Robotic System to Be Used for Prostate Surgery
June 20, 2007 – In 2000, cardiac surgeons at Barnes-Jewish Hospital were among the first in the country to study the use of robots in the operating room.
Now, that research has paved the way for the use of the da Vinci Surgical System by urologists at the Siteman Cancer Center at Barnes-Jewish Hospital and Washington University School of Medicine. The system will be used to perform minimally invasive, or laparoscopic, prostatectomies to remove cancerous prostate glands.
Laparoscopic surgery is nothing new for Siteman urologists. Gerald Andriole, MD, chief of urology at Barnes-Jewish Hospital and Washington University School of Medicine, and his physician team have special expertise in performing minimally invasive prostatectomies. The procedure replaces the previous large incisions required for an open surgery with a series of pencil-sized incisions. This nerve-sparing technique enhances erectile function after surgery, is less painful and results in a shorter recovery time.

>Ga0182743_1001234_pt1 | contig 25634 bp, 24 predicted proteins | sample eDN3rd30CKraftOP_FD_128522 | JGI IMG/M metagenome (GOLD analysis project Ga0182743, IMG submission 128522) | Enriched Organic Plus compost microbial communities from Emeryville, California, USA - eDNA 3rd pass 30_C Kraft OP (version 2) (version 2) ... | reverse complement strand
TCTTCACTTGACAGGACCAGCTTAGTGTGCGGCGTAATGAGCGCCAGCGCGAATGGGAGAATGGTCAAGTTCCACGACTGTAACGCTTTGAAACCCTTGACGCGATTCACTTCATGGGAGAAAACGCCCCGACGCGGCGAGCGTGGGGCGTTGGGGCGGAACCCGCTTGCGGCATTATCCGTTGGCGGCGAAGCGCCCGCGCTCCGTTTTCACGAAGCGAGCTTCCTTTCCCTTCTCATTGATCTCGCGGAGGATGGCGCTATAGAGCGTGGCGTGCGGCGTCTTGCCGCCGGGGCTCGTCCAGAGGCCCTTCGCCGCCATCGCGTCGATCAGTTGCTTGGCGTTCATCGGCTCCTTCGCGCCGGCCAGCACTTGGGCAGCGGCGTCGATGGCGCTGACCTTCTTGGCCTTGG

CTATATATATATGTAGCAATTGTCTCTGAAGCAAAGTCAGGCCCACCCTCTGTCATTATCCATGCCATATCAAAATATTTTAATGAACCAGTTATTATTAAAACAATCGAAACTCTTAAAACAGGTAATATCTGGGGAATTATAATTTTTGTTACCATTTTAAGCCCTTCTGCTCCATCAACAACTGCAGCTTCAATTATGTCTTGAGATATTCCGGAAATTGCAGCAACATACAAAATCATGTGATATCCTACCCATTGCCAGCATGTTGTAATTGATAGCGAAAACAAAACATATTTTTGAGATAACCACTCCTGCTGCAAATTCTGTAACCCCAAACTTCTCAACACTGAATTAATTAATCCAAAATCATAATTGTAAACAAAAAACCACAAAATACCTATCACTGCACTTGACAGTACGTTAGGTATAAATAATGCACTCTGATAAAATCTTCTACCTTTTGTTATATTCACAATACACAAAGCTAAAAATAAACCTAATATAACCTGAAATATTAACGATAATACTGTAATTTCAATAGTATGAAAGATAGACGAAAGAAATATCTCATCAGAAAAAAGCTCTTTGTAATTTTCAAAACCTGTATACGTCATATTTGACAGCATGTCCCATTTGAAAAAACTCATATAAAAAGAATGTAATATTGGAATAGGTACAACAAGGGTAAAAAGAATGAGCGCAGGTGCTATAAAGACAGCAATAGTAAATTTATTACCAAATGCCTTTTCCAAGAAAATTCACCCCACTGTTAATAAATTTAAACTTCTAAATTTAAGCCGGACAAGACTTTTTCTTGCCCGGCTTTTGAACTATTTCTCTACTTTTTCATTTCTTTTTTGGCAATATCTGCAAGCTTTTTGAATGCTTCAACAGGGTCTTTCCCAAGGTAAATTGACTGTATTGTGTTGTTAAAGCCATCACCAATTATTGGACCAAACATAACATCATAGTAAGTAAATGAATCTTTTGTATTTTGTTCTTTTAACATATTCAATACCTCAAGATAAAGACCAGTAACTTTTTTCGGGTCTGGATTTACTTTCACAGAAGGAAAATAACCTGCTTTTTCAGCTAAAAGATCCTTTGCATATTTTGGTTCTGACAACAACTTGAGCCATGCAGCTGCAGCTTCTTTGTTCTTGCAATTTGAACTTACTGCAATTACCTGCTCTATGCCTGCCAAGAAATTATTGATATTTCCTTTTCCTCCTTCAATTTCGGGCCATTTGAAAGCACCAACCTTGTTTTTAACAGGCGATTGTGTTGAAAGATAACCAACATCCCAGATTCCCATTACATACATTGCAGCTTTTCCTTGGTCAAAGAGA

"Laparoscopic prostatectomy minimizes the side effects of prostate surgery, and an effective, minimally invasive approach such as this often does much to allay patients' concerns," Andriole says.
With the addition of the da Vinci system, Siteman urologists now can offer the same minimally invasive approach, but instead of the surgeons performing the procedure by hand, they sit at a nearby computer console that controls three robotic arms. Two of the arms hold surgical tools to perform the operation, while the third arm holds a camera that allows a surgeon to view the procedure.
In the future, the da Vinci system will be used for other types of surgery at Barnes-Jewish Hospital, including gynecologic and cardiac procedures.
For more information about prostate cancer or the da Vinci Surgical System, call 314-747-7222 or 800-600-3606.